Herbicide carryover to rotational crops has shown up in several fields in 2015
Several factors impact the potential for herbicide carryover to rotational crops.
This season I have received several calls and visited fields where herbicides applied the previous year have caused damage to this year’s rotational crop. Typically, dry conditions that lead to low soil moisture reduces herbicide degradation, or breakdown. In past years, this is normally the main factor that increases the chances for potential herbicide carryover. However, several herbicides are degraded by soil microbes. The cold temperatures we experienced last winter led to early (November) frozen soils that slowed the degradation of many herbicides by soil microbes. Herbicides that degrade by soil microbes include the imidazolinone herbicides (e.g., Raptor), PPO-herbicides (e.g., Flexstar/Reflex and Sharpen) and some HPPD-inhibiting herbicides (e.g., Callisto). In addition, the shorter than normal 2014 growing season combined with early planting in 2015 reduced the time interval needed for degradation of many of these herbicides.
As conservation tillage equipment evolves, some of our newer tillage practices may also contribute to increased instances of herbicide carryover. For example, with many of the new vertical tillage implements there is less mixture of the soil that leaves herbicide residues in a more surface concentrated area. Tillage practices that lead to mixing the soil can help dilute these herbicide residues and possibly decrease the magnitude of herbicide carryover.
While there is little that can be done this season to deal with herbicide carryover issues, it is important to plan for the next growing season. One of the most important things to realize is the rotational crop intervals for the herbicides that you use. For example, Raptor and Reflex are common herbicides used for weed control in dry beans. Both of these herbicides have 18-month rotational restrictions to sugarbeets. Following these rotation restrictions are essential to ensuring growth of a healthy and profitable crop.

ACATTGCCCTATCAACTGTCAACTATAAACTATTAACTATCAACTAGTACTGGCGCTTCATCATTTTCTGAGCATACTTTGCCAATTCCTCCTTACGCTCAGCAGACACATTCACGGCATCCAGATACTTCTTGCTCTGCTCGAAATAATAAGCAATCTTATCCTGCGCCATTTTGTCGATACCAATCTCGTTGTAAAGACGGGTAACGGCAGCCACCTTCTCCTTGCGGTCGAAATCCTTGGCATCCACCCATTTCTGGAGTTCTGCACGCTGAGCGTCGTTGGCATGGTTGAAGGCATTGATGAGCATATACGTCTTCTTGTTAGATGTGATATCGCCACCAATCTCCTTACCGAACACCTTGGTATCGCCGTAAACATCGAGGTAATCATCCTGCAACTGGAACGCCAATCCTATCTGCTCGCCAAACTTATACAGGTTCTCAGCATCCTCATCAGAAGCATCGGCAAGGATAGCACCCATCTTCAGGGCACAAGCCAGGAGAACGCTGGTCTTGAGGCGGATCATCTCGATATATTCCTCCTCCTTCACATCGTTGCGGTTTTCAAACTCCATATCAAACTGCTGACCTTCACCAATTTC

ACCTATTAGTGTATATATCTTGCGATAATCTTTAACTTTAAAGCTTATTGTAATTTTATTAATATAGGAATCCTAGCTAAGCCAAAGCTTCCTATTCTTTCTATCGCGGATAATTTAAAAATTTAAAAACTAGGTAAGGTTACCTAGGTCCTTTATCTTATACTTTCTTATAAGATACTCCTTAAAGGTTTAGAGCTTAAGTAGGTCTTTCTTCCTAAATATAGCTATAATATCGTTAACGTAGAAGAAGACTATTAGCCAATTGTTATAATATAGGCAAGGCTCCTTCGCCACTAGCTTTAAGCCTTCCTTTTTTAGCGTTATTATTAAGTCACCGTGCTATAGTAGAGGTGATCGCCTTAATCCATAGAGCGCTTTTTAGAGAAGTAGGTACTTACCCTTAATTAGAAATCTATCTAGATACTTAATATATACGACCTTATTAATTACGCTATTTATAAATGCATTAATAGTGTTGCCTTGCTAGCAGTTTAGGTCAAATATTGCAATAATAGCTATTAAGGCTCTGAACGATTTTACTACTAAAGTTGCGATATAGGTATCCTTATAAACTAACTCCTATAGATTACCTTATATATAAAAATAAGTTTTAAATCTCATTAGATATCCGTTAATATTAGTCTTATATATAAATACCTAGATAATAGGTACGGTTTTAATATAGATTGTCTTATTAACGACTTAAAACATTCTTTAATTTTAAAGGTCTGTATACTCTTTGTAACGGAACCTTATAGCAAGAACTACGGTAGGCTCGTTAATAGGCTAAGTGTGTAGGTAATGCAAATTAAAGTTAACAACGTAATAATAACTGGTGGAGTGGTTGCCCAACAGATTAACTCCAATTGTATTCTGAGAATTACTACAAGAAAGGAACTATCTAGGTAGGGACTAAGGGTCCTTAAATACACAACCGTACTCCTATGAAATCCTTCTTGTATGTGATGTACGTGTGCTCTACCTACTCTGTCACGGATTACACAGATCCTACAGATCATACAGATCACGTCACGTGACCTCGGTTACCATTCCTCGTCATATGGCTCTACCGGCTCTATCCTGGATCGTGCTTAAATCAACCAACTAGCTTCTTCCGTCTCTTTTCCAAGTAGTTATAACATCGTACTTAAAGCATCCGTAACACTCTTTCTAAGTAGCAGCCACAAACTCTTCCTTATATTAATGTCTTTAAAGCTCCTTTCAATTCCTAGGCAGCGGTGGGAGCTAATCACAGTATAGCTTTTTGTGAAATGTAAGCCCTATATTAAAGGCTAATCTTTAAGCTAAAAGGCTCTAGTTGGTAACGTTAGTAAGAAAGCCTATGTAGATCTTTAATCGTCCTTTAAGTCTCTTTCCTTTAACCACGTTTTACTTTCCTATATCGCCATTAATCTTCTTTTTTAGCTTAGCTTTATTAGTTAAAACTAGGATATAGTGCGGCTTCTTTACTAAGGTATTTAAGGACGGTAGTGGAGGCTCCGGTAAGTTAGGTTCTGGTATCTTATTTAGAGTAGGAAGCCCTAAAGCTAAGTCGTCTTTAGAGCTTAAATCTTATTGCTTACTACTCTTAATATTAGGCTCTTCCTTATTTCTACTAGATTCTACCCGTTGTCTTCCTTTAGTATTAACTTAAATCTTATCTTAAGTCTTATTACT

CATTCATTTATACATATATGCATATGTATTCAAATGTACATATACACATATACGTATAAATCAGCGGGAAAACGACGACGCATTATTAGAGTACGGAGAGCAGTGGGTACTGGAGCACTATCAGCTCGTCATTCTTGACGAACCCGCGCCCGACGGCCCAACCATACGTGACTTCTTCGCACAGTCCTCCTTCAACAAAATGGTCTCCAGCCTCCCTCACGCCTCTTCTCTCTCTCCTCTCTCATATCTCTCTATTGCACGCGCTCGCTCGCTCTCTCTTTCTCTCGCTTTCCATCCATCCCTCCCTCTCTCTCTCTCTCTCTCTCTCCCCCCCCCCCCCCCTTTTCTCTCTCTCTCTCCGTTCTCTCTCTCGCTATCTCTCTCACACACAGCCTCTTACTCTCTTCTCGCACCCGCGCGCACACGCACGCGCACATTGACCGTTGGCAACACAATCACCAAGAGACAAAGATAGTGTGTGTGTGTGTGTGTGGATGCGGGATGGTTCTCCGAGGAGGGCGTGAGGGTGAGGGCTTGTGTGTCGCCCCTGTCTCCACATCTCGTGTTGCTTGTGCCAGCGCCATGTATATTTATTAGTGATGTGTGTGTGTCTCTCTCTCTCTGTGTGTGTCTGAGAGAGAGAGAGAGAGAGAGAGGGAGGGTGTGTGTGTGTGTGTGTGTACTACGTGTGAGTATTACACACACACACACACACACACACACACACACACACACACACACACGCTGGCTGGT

Crop rotation restrictions for different herbicides can be found in Table 12 of the “2015 MSU Weed Control Guide for Field Crops” by Michigan State University Extension and on the herbicide label. If there are still concerns about the potential for carryover, field or greenhouse bioassays can be conducted to help determine potential carryover problems. These bioassays are generally inexpensive and will help estimate the potential for rotational crop injury from herbicide residues.
Things to consider prior to planting rotational crops:
- Know what herbicides and when the herbicides were applied to the field.
- Check the crop rotation restrictions on the label or in Table 12 of the “2015 MSU Weed Control Guide for Field Crops” (E0434).
- Are there special factors such as extremely cold winters, soil pH, soil type or rainfall amounts that may change the length of time for that herbicide to degrade that need to be considered.
- Applying herbicides at maximum label rates can lengthen rotation restrictions.
- Still concerned? Conduct a bioassay using soil from the field in question planted with the intended rotational crop.
Dr. Sprague’s work is funded in part by MSU’s AgBioResearch.